Seniors lounge (over 50) come on in.

atatu

Hall of Fame
First sorry you’re injured. What are you exactly frustrated about? The PA being a trained medical professional? Not being able to get an MRI? That your not fully back playing after a week or so? That PT isn’t the right thing? What did you want done and what expectations were or we’re not met that you had preconceived needed to be done?
I'm just frustrated that it's been a long time, not a week or so, more like 2 months. I don't have a problem with the PA, it's just tough to ever get an appointment with my doctor. I really feel like an MRI would help but apparently that's not possible.
 

movdqa

Talk Tennis Guru
A guy comes into my office to talk about his knee issues. I've given him advice on it for 15 years. Lately I've told him to go down to New England Baptist hospital in Boston. They have one of the best orthopedics departments in the world. Does he go? No. He'd rather complain and ask me for advice. Mainly because I've solved my knee issues without doctors. But I put some effort into it. I don't get the reluctance to see doctors.

A lot of folks ask medical questions here thinking that some random person on the internet will be better than people that treat conditions for a living.
 

Dartagnan64

Legend
Why doesn't these injuries work this way:

If I have a bad muscle/tendon injury ... I go straight to MRI without doc or insurance permission. Who is going to pay $150 copay for fun ... fake it. Why in the hell should I have to go to the primary, an ortho, PT until I know what I am dealing with. I should be able to get a MRI on my own, and the results without the preliminary office visit. Sometimes there is a wait to get in to see the doc ... injuries shouldn't wait.

Yeah ... what I said. 8-B(y)
Your belief in the abilities of MRI/radiologist to accurately make soft tissue diagnoses is quaint. There are a few injuries it's quite useful for and a whole bunch its pointless or misleading for. Knowing which is which is the doctor's job. That and giving the radiologist a heads up as to what he should be looking for rather than reading an image in a vacuum.

No perfect tests in this world. All have significant false positive and negative results especially when applied indiscriminantly.

Tests are adjuncts to the physician's clinical assessment and are always most accurate when clinical context is applied appropriately.
 

ByeByePoly

G.O.A.T.
Thanks doc 8-B(y) I will respond soon ... sitting next to court taking a break on ball machine session. I haven’t hit for 3 weeks and it shows. :eek:

My idea of going straight to imaging was to avoid any pointless primary doc visit (don’t like pointless forced primary doc gatekeeper function). I assumed a ortho type imaging center would have expertise on hand beyond the radiologist. Typically I see too much of 1) have to see primary first 2) then have to see specialist because beyond primary’s expertise since we already knew 3) then get imaging.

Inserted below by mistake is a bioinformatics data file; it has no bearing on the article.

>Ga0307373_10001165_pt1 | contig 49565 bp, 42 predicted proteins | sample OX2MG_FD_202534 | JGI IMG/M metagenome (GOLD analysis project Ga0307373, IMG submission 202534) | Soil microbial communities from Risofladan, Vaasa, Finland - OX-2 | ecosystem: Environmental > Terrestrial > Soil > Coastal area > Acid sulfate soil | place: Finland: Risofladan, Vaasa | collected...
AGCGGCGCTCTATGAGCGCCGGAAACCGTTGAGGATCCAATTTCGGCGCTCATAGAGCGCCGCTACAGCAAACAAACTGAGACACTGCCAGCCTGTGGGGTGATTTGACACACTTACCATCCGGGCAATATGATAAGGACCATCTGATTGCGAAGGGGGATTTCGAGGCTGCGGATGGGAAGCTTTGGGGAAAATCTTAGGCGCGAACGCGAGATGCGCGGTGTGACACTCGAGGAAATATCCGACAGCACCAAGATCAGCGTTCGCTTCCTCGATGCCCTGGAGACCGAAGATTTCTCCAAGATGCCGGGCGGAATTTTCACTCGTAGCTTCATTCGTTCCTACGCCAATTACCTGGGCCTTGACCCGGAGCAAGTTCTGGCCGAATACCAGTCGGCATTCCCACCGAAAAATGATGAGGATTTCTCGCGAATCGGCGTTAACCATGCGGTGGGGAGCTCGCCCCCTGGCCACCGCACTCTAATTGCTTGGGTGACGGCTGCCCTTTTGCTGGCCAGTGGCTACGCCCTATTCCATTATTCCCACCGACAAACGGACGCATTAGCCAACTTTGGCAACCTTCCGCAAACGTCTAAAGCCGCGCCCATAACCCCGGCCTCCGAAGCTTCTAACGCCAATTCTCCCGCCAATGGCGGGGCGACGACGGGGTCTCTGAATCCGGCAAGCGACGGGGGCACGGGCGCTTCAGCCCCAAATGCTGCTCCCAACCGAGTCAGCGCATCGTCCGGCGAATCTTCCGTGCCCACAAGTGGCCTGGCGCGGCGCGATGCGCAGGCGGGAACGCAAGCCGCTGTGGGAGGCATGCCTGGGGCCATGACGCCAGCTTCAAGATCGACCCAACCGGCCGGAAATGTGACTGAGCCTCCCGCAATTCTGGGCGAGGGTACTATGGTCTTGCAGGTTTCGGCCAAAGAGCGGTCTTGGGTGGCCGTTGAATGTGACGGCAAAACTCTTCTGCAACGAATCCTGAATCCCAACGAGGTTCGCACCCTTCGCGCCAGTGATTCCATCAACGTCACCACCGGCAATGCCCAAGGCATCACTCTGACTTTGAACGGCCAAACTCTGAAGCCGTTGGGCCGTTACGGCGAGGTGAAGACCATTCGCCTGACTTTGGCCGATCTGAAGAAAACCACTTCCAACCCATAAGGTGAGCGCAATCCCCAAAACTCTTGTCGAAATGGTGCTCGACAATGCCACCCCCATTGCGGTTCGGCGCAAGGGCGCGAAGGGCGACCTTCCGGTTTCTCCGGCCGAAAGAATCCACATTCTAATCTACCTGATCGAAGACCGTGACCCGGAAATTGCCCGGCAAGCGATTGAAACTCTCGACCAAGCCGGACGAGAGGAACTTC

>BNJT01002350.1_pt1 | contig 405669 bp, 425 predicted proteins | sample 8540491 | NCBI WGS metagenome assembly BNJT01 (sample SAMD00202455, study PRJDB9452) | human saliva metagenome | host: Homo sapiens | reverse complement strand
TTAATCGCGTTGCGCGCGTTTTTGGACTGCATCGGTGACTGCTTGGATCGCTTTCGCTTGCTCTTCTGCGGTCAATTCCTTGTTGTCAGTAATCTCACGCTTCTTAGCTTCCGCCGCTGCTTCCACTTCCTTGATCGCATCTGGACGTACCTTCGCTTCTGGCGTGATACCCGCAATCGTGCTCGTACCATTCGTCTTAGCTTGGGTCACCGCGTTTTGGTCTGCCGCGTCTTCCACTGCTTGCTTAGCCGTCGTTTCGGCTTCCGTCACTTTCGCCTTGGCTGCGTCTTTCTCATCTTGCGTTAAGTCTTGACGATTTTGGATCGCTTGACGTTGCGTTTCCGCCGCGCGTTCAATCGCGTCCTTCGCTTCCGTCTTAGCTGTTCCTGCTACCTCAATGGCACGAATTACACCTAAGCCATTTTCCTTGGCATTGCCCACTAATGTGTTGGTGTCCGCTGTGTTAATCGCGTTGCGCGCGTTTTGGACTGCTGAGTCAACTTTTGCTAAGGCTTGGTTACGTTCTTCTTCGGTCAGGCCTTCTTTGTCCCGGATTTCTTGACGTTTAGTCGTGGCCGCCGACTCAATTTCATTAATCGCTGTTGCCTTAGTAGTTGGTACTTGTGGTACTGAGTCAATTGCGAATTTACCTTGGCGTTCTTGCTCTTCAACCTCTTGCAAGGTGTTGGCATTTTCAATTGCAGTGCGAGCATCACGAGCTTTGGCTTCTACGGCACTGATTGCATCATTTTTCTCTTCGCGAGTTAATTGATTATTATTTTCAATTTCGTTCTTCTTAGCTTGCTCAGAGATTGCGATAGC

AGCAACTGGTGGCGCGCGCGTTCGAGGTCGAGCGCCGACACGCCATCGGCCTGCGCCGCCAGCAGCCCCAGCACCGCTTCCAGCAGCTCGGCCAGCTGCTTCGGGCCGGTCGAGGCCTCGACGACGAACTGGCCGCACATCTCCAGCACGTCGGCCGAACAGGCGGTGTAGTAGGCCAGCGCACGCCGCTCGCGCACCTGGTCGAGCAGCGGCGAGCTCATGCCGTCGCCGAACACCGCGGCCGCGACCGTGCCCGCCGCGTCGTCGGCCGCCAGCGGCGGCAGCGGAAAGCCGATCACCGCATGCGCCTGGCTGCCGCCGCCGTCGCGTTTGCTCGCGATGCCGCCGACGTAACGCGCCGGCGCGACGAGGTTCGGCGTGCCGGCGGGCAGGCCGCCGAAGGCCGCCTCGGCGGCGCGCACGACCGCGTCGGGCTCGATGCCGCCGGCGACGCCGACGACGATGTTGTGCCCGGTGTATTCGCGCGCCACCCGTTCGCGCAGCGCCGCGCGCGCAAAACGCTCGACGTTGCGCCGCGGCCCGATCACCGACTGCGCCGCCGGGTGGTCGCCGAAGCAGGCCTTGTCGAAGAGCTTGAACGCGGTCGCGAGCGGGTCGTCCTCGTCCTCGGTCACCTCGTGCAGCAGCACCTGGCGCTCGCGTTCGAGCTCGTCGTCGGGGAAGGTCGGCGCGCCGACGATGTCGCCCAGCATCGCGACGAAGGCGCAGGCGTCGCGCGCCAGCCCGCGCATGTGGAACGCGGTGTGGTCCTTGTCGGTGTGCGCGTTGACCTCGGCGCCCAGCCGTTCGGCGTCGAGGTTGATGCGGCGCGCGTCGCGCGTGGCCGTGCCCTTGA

Chat soon 8-B my 2hbh looks quaint at the moment.
 

ChaelAZ

Legend
Anyone here retired yet? I did in January at 63. My mind....I freaking want to play every day.....but I do need to rest at least one day in between. Prevents injuries.
I can retire in just a few years and I have it in my mind I'll take a year off to just play tennis and drive around the US before starting up a new company or doing something different. But I know injury prevention will also be part of that. It is a helluva thing that we waste all our youth on working instead of playing so that when we can retire, we are older and can't play nearly as much.
 

movdqa

Talk Tennis Guru
I can retire in just a few years and I have it in my mind I'll take a year off to just play tennis and drive around the US before starting up a new company or doing something different. But I know injury prevention will also be part of that. It is a helluva thing that we waste all our youth on working instead of playing so that when we can retire, we are older and can't play nearly as much.
I'm planning on going out on disability in December or retiring.
 

ByeByePoly

G.O.A.T.
I can retire in just a few years and I have it in my mind I'll take a year off to just play tennis and drive around the US before starting up a new company or doing something different. But I know injury prevention will also be part of that. It is a helluva thing that we waste all our youth on working instead of playing so that when we can retire, we are older and can't play nearly as much.
Truth ... that golden years stuff is a big fat lie ... I have seen too much. :eek:
 

ByeByePoly

G.O.A.T.
Your belief in the abilities of MRI/radiologist to accurately make soft tissue diagnoses is quaint. There are a few injuries it's quite useful for and a whole bunch its pointless or misleading for. Knowing which is which is the doctor's job. That and giving the radiologist a heads up as to what he should be looking for rather than reading an image in a vacuum.